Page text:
Secondly, there is a guaranteed stop-loss order, which guarantees closure of your trade at a pre-chosen specific value. While this is an incredibly secure option, there is usually an additional charge from your broker if you choose to make use of this tool. In order to take a look at spread betting in relation to its traditional counterpart, let’s now introduce buy-and-hold investing.

Traditional Investing

Traditional investing is the buying and holding of an asset for a prolonged period of time with the objective that it moves up in price. As this occurs, you have the option to sell it for profit based on the price you initially paid for it. Whereas spread betting uses leverage, traditional investing requires you to pay the value of the asset upfront and in full. 

While this may appear initially as a disadvantage, and of course many people choose spread betting over traditional investing for this reason, it does ensure that you won’t lose a higher amount than you paid in. Furthermore, as you paid the full amount for the underlying asset, you own it, and therefore you are considered a shareholder with shareholder rights. This also ensures that you will receive a dividend payment if and when they are paid out. 

Unlike with spread betting, you do have to pay CGT (Capital Gains Tax) as well as stamp duty on whatever profits you may make. So, while there are a number of differences between spread betting and traditional buy-and-hold investing, it is obvious to see that they exist within the same world, but with a different approach. Let’s now take a closer look at two of these differences in order to clarify what it is that separates them. 

The Cost To Open A Position

We have already established that in order to open a position when traditionally investing, you have to pay the full value upfront, which then gives you ownership rights.

When it comes to spread betting, you do not have to do this. To specify, the average deposit when spread betting is around 23% of the total position size. Knowing this, as well as the risks involved with both, allows you to decide which is the best option for you as an individual.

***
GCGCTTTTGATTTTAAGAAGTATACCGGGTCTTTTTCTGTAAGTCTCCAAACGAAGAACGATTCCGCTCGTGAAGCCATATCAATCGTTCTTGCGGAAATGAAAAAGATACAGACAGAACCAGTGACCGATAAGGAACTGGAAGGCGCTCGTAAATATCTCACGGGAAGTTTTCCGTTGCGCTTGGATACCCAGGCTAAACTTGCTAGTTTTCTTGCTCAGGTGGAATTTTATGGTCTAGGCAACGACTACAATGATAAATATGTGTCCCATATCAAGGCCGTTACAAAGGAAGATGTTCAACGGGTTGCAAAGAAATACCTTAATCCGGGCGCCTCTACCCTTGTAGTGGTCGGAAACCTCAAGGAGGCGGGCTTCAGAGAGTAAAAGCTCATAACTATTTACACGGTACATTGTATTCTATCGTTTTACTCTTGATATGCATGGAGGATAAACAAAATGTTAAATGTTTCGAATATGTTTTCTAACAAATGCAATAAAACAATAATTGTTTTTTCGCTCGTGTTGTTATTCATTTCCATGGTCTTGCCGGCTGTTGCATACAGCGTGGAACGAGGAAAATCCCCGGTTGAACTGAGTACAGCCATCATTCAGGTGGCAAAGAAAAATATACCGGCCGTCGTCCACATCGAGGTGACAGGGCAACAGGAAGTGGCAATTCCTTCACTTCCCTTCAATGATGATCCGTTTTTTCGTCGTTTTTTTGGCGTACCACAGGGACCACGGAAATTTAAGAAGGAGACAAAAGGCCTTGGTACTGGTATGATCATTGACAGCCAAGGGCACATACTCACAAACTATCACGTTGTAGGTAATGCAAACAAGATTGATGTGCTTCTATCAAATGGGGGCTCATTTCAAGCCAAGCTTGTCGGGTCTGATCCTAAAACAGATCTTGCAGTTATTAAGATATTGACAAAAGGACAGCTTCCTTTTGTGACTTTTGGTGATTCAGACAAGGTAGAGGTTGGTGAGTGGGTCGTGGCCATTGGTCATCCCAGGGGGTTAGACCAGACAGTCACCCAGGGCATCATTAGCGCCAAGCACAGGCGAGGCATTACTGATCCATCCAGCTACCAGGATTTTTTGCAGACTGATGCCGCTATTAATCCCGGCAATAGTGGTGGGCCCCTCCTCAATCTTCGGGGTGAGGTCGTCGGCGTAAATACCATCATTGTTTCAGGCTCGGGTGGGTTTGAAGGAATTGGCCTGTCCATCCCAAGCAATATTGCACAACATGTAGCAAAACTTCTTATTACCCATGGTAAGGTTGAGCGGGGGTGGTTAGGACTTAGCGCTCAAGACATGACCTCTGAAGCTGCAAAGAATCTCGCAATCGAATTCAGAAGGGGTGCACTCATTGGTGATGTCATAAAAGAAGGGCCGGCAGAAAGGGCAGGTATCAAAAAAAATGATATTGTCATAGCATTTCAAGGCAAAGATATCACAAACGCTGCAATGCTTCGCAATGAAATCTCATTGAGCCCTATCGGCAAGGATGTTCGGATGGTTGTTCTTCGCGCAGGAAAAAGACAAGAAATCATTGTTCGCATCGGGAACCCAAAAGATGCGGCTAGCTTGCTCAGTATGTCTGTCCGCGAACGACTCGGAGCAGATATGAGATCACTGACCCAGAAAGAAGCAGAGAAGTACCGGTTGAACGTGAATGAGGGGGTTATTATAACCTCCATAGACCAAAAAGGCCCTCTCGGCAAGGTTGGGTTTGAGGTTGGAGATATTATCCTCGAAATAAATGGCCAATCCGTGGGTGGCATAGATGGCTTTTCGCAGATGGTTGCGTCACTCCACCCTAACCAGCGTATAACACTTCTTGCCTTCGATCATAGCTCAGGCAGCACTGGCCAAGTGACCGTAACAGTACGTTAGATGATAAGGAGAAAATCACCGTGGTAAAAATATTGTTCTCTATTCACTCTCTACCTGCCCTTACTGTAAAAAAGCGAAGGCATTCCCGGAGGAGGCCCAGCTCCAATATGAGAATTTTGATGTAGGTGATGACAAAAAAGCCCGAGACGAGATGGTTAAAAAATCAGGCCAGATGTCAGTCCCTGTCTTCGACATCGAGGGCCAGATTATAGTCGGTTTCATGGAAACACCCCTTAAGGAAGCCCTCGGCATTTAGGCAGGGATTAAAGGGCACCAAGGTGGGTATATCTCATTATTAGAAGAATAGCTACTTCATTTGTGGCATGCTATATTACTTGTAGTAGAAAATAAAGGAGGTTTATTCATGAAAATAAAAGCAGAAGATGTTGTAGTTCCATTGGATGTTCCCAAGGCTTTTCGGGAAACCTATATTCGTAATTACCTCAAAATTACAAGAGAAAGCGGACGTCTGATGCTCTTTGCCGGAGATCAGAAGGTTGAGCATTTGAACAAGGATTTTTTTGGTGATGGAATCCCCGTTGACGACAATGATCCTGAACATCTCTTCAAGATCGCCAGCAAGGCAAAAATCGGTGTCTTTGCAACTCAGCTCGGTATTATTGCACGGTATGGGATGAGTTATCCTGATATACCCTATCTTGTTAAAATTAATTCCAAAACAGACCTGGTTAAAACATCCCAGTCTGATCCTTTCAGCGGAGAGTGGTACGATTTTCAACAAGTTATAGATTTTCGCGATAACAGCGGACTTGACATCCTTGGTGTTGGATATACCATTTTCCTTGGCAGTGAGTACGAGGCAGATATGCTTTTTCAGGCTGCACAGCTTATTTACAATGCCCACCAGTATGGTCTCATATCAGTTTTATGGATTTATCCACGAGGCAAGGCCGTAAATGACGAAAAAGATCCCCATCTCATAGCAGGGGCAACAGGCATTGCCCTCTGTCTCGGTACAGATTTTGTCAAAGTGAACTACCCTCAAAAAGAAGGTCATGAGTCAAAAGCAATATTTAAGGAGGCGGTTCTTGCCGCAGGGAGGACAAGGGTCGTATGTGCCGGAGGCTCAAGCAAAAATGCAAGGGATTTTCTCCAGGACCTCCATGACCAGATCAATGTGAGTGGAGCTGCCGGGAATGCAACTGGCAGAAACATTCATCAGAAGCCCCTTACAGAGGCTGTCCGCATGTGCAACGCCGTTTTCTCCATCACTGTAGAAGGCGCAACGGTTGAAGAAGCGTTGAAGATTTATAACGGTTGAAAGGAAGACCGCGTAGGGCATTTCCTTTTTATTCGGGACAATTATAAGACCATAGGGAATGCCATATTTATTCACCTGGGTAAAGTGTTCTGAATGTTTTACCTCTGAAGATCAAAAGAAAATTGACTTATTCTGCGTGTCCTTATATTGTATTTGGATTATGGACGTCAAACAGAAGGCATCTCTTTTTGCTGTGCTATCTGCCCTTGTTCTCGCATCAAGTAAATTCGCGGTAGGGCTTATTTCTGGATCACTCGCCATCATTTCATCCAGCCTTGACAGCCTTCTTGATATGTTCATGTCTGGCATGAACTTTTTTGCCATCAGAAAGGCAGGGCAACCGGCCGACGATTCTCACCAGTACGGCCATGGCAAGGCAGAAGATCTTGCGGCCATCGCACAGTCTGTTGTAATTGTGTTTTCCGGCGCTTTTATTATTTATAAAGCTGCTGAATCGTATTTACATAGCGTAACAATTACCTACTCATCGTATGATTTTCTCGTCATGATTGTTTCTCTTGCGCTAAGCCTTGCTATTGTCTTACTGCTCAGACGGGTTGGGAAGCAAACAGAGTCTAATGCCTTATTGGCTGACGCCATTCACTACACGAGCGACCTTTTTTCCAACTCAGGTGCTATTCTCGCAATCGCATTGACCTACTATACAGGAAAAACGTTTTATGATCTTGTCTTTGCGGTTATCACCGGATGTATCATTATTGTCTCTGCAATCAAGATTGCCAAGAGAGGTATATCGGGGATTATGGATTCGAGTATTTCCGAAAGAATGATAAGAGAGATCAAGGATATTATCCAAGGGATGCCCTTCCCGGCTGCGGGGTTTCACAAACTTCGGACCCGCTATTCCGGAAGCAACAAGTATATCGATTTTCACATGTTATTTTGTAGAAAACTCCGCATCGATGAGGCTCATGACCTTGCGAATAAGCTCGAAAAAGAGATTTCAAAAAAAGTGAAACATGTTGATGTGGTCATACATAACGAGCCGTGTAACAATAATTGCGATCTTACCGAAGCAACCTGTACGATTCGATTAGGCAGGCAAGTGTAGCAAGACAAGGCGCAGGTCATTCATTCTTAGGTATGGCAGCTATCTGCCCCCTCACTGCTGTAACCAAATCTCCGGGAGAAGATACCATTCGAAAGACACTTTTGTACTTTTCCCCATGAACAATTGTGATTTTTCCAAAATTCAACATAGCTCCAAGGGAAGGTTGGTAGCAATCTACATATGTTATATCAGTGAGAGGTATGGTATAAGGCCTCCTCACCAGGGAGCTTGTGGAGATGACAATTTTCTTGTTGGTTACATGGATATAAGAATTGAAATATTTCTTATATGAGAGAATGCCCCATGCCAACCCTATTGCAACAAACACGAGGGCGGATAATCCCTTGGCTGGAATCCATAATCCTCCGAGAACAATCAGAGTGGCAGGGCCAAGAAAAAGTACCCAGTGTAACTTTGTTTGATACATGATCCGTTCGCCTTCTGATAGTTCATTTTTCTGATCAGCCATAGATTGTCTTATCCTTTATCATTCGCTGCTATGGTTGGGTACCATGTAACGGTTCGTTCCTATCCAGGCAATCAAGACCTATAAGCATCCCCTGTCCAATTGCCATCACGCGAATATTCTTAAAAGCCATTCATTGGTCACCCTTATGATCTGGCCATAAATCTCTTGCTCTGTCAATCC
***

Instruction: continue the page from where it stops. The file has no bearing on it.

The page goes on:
Short Versus Long

When it comes to spread betting, you can go short. What does this mean, you ask? Well, it means that you can speculate on markets that are actively rising and failing. However, you are unable to go short when investing.

When you go long, you place a bet on an increase in the market price of an asset over a specified timeframe. To return to spread betting, going short is the opposite. You are able to speculate and bet that the market will decrease in value. When it comes to the terminology, you sell the market to go short, and buy the market to go long. 

The Bottom Line

It is clear that while existing within the same world, there are differences between spread betting and traditional investing. There are clearly limitations to spread betting, while at the same time being much more accessible to a host of people. This, while being tax-free, is perhaps the biggest reason spread betting has grown to be as attractive as it is. 

It is true that you do not have to pay the full price up front, but this of course means that you don’t ever own the underlying asset. One of the main benefits of actually owning the asset is the fact that if the price declines, you have the opportunity to hold on to the asset in anticipation that it recovers. Adversely, if this happens when spread betting, you may have to release your position due to margin factors and holding costs. This stops you from being able to wait for the asset to recover. 

In this sense, spread betting is considered a form of short-term derivative trading. Whether it is long or short, you can speculate on price movements in the market. You do this by leveraging your access to the markets, depositing a percentage of the full trade value in the process. Ultimately, the spread is the difference in price between the point of purchase and the point of sale. Finally, your overall stake is measured by this difference.

In conclusion, the choice of whether you choose to invest in the traditional way or by spread betting is always up to you, the individual. There are clear similarities and, as a result, being aware of both the differences and the potential consequences of these differences is of vital importance. The aim of this article is to break down some of the advantages and disadvantages of both in order to allow you to make an informed decision.

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Dassos Troullides

Dassos Troullides

Dassos Troullides is one of the editors for BuyShares.co.uk who specializes in CFD, stock, forex, and crypto trading. He uses his experience and time spent in the forex industry to simplify complex financial topics for easy, informative reading.